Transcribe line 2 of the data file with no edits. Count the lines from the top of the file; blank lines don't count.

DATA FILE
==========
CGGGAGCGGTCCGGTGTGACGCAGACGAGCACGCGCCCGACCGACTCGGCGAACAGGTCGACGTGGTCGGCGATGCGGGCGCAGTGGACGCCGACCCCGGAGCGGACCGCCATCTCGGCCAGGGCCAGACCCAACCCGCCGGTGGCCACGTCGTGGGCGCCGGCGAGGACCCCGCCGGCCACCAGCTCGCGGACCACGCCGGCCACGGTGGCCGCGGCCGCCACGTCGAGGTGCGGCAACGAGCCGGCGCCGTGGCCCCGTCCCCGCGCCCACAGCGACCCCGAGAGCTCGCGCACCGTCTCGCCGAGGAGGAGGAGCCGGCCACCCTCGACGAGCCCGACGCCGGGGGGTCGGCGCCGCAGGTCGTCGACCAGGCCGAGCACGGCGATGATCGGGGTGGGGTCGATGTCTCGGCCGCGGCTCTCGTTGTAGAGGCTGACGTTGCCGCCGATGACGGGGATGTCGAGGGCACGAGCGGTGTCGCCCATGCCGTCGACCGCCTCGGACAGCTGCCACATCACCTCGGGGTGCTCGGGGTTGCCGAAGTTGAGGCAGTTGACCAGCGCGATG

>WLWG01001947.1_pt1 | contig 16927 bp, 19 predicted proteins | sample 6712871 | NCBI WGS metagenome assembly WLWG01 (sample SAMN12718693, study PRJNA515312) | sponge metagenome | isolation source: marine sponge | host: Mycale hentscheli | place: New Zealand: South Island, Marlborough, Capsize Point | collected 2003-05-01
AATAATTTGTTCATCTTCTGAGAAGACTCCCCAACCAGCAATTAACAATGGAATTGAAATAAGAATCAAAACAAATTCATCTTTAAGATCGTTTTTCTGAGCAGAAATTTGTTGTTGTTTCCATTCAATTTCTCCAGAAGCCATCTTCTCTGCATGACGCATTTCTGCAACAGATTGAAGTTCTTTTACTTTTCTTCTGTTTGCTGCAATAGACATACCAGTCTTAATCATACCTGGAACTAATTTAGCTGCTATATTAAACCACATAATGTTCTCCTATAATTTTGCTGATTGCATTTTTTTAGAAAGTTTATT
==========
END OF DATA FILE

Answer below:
>WLWG01001947.1_pt1 | contig 16927 bp, 19 predicted proteins | sample 6712871 | NCBI WGS metagenome assembly WLWG01 (sample SAMN12718693, study PRJNA515312) | sponge metagenome | isolation source: marine sponge | host: Mycale hentscheli | place: New Zealand: South Island, Marlborough, Capsize Point | collected 2003-05-01